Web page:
Understandable haze surrounds pot law
One doesn’t have to be stoned to be confused about Colorado’s just-passed Amendment 64, which legalized recreational marijuana use, and how it will be enforced.
Nor should people blame law enforcement for current inconsistencies in dealing with Amendment 64. There is confusion enough in the wording of the measure, not to mention the obvious conflicts between state and federal law.
Although he is no fan of the Amendment, Grand Junction Police Chief John Camper has instructed his officers to no longer write tickets for possession of one ounce or less of marijuana or possession of up to six marijuana plants. This even though the change in law won’t officially occur until election ballots are certified by Dec. 6.
Camper explained, logically enough, that it makes little sense for his officers to spend time on such minor marijuana offenses when they will soon be legal under state law.
Mesa County Sheriff Stan Hilkey has yet to produce a specific policy for his officers.
And District Attorney Pete Hautzinger said he will keep prosecuting any petty-offense pot tickets written between now and when the ballots are certified. That’s a defensible position, since possession is still technically illegal.
There are other questions. For instance, all local law officers have the authority to arrest people for violations of federal law. Since marijuana possession is still prohibited under federal law, what is a local officer’s responsibility?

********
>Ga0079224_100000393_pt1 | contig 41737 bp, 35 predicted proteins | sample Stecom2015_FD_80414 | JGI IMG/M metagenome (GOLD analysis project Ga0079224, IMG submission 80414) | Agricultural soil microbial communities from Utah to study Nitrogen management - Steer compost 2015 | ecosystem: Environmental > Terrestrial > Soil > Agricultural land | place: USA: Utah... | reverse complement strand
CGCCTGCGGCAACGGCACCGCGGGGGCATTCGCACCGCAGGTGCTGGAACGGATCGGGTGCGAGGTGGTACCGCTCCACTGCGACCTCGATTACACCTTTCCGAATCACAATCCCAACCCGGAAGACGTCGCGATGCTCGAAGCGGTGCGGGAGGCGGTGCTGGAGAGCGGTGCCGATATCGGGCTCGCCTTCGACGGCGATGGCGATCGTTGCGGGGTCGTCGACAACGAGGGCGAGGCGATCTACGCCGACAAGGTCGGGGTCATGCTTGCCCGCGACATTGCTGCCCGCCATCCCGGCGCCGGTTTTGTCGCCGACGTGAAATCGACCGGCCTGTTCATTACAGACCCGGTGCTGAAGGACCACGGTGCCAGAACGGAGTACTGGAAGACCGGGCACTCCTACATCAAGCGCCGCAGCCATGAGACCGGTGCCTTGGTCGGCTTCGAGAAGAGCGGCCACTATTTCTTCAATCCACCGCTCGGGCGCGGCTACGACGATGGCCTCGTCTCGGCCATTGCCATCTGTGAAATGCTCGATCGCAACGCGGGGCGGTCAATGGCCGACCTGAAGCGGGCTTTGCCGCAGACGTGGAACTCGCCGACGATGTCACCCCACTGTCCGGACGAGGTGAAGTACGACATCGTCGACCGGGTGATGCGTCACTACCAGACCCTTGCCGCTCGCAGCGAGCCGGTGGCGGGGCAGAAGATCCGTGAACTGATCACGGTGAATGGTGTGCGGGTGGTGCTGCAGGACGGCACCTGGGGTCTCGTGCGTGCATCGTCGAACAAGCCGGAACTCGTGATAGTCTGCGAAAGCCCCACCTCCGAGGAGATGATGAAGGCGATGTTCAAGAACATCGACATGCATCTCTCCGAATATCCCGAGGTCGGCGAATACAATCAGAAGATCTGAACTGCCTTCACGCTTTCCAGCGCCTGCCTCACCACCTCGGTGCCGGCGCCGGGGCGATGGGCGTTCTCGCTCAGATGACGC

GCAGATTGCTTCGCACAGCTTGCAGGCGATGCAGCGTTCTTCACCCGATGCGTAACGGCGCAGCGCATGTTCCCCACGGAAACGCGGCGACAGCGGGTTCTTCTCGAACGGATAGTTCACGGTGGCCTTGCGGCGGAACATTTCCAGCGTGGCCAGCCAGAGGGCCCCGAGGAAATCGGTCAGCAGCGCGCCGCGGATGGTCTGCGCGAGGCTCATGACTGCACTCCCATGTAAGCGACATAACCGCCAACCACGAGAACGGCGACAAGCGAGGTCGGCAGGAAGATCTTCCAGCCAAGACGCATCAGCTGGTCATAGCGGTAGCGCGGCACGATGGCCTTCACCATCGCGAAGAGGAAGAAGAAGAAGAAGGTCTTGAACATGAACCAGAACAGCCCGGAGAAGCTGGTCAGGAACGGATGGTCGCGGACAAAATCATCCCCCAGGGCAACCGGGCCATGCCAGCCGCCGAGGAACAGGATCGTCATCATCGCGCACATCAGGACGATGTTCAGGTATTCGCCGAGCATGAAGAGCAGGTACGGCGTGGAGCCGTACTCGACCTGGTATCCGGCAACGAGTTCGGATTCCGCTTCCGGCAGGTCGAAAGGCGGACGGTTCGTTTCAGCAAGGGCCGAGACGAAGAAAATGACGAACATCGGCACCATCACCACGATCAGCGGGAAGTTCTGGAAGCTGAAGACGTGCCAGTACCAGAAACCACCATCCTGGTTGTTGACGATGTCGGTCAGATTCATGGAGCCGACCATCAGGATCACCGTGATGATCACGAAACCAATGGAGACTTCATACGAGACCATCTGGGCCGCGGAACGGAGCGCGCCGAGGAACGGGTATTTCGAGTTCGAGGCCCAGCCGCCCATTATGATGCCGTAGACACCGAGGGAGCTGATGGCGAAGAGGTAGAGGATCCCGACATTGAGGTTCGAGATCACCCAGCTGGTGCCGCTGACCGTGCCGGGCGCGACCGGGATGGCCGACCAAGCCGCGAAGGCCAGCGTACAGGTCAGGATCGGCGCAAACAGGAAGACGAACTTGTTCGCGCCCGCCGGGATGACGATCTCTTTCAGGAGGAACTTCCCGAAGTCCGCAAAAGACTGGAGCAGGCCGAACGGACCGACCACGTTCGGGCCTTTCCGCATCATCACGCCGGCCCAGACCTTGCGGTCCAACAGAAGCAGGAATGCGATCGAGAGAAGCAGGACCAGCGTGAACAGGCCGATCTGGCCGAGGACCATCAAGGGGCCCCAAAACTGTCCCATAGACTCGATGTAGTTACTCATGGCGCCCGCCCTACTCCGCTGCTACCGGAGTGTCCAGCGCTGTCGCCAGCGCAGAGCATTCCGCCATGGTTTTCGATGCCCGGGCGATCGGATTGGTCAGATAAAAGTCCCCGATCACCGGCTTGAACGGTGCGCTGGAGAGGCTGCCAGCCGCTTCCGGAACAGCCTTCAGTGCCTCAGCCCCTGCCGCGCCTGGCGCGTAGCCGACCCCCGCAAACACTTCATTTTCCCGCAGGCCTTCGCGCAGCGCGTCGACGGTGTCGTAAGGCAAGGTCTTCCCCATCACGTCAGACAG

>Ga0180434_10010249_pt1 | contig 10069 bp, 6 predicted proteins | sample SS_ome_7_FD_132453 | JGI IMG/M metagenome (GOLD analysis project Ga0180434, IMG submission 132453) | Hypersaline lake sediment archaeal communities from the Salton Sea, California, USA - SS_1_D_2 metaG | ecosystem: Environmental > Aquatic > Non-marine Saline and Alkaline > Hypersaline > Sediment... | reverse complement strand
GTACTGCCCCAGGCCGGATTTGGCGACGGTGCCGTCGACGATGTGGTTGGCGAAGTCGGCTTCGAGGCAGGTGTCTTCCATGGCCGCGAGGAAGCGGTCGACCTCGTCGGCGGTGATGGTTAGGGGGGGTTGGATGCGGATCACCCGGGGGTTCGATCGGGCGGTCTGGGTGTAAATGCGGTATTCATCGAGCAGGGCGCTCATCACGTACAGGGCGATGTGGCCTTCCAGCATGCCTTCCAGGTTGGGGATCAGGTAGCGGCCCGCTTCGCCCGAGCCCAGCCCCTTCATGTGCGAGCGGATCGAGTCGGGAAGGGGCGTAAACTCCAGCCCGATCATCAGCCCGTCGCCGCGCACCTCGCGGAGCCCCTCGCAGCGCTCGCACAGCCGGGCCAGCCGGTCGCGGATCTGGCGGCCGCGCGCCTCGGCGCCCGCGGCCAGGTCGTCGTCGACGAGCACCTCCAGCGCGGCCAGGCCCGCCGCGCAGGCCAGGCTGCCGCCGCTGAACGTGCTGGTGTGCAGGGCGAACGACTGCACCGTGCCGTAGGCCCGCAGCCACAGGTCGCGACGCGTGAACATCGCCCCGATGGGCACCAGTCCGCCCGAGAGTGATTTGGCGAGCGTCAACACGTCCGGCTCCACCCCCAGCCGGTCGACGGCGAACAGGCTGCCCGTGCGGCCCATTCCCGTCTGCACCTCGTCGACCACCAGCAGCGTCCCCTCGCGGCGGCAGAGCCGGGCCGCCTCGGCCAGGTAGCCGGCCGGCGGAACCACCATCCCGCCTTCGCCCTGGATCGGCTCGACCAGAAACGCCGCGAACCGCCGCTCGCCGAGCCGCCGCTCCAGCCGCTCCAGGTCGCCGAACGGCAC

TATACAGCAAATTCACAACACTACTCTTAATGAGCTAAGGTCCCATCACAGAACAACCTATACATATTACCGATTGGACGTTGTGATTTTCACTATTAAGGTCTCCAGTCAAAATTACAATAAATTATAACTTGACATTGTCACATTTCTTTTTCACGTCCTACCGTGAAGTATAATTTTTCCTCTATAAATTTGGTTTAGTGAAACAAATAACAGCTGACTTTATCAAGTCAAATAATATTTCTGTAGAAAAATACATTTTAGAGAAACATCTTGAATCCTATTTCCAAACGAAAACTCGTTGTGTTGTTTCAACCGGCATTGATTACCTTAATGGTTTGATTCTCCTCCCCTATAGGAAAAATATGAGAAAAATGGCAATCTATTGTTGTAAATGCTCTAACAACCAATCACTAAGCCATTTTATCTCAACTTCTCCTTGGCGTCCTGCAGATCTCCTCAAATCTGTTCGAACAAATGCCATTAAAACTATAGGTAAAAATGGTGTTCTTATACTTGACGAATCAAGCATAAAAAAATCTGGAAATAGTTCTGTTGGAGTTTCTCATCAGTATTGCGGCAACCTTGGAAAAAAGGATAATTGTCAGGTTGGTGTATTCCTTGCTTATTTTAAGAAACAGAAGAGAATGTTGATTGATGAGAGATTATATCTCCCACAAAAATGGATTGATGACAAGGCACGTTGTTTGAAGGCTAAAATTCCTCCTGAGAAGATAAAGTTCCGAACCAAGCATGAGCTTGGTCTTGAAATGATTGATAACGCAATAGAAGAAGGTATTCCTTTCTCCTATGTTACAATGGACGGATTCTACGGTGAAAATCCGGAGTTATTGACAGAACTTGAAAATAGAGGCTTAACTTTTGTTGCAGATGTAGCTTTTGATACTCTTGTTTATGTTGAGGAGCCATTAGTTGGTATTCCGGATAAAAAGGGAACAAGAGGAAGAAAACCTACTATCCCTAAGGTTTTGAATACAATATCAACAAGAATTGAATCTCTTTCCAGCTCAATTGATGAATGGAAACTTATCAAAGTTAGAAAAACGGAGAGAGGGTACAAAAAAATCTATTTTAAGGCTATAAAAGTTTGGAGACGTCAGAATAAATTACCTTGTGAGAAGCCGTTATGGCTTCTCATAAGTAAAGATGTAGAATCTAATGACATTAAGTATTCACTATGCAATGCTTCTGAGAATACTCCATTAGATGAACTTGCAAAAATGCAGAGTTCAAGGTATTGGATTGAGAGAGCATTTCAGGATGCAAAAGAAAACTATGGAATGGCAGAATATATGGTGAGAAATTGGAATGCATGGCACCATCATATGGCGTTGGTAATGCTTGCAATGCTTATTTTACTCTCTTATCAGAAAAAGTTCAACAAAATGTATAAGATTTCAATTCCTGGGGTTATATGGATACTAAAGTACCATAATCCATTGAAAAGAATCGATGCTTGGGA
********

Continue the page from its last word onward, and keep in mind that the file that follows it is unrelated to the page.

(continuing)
Furthermore, while possession of up to six marijuana plants will become legal under state law, Amendment 64 says those plants must be “in an enclosed locked space” and growing cannot be “conducted openly or publicly.”
What should police do when they spot pot plants growing in a bedroom window or in an unfenced garden?
Should those violators be issued warnings or citations?
The amendment also says no more than three of a person’s marijuana plants may be mature. Will police officers now undergo horticulture training to determine which plants are mature?
With the passage of Amendment 64, Colorado is embarking on a unique experiment in ending marijuana prohibition, the consequence of which cannot be clearly predicted.
It is interesting to note that we are undertaking this experiment in part because of billionaire George Soros, who also worked to see President Barack Obama re-elected. Soros is a board member and financial supporter of the Drug Policy Alliance, which helped draft Amendment 64 and worked to support its passage.
It looks like it worked.
Even so, people should cut law enforcement officials slack if they take some time to determine how best to implement Amendment 64.